The growth of podcasting started gently. There was no huge hype, no rushing to jump on the bandwagon, just a steady spread of enthusiasm. Podcasting has, however, become much more mainstream in the last couple of years, with over 25% of the US population listening on a monthly basis. Many people are suggesting that 2019 will be the year that podcasting joins other digital forms as a serious consideration for marketers. Here is our take on what marketers need to know about the second coming of podcasting.

Podcasting is long-form content, bucking the trend towards shorter attention spans

The growth of podcasting is proof positive that our attention spans are not getting shorter, as some have suggested. Instead, we are just more selective about what we consume. The average podcast is 45 minutes long, and over 85% of those who listen to podcasts listen right through to the end. What’s more, the average podcast listener listens to five podcasts per week, suggesting that it is habit-forming.

Podcast ads are very different from many other forms of advertising

The average podcast ad is around 90 seconds, which is much longer than most other ads. They also contain more information. Most podcast ads are read by the podcaster, which gives them added credibility. The presenter is likely to ‘spin’ them somewhat, making them more interesting and less predictable. There is also a practical difficulty of skipping through an ad and getting to the right place on the podcast. All these mean that podcast listeners are much more likely to listen to the whole ad.

Podcast ads also show better metrics than many other forms of advertising

Not only are podcast listeners more likely to listen to the whole of a podcast ad, but they also show better recall of the content, both aided and unaided. Other traditional ad metrics are also better for podcast ads, including key message registration, and the percentage of people listening to the whole ad. In other words, podcast ads reach more listeners, and they are remembered more effectively. The bottom line is that podcast advertising works.

Mainstream brands have now moved into podcast advertising

Direct response firms were the first to advertise on podcasts. However, the advertising metrics mean that it is no surprise that others have now moved in, and podcast ad revenue is growing rapidly year-on-year. One podcast company reports that over 50% of its advertising is now from traditional brands. Podcast advertising has very much moved into the marketing mainstream.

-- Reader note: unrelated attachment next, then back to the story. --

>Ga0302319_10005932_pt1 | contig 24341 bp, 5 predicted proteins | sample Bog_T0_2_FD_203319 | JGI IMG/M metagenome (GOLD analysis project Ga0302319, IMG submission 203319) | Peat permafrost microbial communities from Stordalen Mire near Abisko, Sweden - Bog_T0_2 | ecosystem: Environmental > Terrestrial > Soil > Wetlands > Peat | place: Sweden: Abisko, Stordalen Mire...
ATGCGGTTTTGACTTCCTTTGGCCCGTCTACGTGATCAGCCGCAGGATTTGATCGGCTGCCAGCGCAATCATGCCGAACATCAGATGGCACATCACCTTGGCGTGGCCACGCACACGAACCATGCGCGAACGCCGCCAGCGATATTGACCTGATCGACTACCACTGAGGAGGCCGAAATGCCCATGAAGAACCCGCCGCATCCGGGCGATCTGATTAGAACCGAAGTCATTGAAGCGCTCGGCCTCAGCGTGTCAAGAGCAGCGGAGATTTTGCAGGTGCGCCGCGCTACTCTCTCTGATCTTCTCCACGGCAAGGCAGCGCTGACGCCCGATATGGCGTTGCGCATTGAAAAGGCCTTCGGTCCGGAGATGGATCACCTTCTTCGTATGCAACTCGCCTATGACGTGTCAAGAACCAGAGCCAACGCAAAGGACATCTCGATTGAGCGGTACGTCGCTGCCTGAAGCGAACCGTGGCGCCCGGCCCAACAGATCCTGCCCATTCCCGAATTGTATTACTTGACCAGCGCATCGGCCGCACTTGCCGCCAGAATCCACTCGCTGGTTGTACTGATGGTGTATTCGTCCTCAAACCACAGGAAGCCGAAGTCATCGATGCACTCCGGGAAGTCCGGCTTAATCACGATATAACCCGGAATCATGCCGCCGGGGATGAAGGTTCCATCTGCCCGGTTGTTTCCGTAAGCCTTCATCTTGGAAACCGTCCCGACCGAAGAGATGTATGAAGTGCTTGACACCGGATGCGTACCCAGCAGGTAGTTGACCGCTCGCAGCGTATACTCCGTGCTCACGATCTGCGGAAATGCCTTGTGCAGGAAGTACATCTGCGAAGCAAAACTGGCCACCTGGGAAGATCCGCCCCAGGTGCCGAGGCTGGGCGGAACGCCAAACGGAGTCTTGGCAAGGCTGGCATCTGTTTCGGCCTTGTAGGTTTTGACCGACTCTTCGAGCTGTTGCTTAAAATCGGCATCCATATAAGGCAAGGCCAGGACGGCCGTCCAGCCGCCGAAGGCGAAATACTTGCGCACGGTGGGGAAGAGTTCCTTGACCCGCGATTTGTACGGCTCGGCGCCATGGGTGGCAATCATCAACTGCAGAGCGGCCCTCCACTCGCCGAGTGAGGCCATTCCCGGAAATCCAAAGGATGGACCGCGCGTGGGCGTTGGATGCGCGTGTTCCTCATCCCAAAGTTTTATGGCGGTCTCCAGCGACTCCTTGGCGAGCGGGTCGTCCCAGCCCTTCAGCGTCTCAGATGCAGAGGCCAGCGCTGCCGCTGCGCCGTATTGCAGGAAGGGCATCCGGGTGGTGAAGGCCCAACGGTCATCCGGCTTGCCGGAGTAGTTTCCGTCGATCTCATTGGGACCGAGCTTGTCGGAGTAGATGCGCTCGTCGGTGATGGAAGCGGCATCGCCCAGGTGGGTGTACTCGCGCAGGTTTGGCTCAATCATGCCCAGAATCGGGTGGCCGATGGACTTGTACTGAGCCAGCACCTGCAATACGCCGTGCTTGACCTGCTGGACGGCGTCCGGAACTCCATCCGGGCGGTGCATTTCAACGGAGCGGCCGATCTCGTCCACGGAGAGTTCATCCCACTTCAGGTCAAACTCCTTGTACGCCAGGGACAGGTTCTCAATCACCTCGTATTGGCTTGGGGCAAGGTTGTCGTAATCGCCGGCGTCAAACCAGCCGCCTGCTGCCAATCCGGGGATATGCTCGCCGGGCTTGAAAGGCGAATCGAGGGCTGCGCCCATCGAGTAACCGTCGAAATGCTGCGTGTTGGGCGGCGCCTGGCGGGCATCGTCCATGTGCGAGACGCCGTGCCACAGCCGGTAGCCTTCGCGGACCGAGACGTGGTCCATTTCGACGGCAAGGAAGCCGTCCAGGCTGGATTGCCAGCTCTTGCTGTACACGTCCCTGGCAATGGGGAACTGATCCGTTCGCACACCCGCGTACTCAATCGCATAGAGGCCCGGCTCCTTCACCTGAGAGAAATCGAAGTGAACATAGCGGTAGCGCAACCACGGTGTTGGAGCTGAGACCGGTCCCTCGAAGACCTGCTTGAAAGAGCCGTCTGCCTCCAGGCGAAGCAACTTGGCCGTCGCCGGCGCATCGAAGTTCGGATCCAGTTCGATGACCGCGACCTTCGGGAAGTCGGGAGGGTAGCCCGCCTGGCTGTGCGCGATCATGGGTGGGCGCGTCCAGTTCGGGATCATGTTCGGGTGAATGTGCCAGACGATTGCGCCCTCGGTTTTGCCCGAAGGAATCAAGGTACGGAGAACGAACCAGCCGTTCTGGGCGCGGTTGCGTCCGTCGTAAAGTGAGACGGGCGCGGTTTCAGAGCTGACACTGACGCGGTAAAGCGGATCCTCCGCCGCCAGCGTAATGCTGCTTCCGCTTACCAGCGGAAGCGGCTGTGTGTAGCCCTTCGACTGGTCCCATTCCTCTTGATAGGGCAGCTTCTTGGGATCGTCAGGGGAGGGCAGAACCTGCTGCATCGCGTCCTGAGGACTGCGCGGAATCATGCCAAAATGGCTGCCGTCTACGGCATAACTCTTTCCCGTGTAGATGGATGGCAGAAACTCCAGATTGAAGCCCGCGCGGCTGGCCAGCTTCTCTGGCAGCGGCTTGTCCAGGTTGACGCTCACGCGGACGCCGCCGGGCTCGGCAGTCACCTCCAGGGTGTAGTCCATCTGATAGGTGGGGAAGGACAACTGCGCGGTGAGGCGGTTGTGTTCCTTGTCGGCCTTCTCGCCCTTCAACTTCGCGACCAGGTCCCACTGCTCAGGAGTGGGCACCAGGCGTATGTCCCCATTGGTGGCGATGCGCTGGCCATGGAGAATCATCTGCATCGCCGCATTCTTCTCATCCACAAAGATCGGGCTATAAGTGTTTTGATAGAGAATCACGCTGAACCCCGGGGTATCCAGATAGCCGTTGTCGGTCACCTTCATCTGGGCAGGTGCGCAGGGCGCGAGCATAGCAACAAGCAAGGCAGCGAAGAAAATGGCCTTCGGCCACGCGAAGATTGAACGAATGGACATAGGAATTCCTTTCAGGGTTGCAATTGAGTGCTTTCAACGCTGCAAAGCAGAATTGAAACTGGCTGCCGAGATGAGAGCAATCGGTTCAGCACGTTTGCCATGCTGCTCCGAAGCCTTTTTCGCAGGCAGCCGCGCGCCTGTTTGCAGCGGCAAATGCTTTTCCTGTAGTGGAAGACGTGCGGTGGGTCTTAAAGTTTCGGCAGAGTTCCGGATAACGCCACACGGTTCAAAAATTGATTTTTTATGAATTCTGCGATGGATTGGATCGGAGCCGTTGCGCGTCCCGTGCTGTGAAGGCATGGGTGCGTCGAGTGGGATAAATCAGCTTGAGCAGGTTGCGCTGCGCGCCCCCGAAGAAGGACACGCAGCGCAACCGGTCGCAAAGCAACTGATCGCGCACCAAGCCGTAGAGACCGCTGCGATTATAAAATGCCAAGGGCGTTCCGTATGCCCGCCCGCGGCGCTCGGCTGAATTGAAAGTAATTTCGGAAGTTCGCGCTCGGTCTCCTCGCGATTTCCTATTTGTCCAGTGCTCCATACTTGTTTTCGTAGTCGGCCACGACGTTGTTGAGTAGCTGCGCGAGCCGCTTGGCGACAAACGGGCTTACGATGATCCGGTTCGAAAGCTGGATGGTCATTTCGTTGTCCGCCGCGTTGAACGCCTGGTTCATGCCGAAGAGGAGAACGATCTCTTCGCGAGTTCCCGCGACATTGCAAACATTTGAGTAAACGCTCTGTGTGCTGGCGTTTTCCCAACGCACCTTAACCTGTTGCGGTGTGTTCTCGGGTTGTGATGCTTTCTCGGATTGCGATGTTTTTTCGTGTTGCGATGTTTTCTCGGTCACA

Some brands are even creating their own podcasts

Advertising is not the only way that marketers are using podcasts. Some brands and companies have also created their own podcasts. The most successful, as you would expect, are those that provide interesting and useful content that is consistent with the brand’s values and position, and targeted at the right audience. Mastercard’s Fortune Favors the Bold, for example, discusses the future of money.

Some commentators are predicting the rise of paid-for content

Plenty of commentators are suggesting that podcasts will follow other forms of media, and separate free-to listen content supported by advertising, and ad-free paid-for content. If so, this would certainly change how advertisers and marketers approached podcasts and podcast ads. However, others suggest that this is either not going to happen, or a long way down the line. After all, 75% of people in the US do not even listen to free podcasts, so it is a stretch to suggest that they might be prepared to pay to listen. 

Podcasting is expected to change in the near future, with new forms of content

Suggestions for likely changes include new short-form podcasts, supported by the rise in smart speakers and speech-responsive systems. These mean that users do not need to keep going back to their phones to find new episodes. There are also suggestions that podcasts may become much more experimental, as more presenters try new ideas, as well as more specialised and niche. It is not clear exactly what will happen, but all these changes seem likely to open up new avenues for marketers.

Podcast creation is expected to spread around the world

At present, the vast majority of podcasters are based in the US. However, this is expected to change in the next year or so, as more people become aware of podcasting, and more presenters wake up to the potential audience. The creation of more local content is likely to help marketers to tailor their message and marketing more precisely. 

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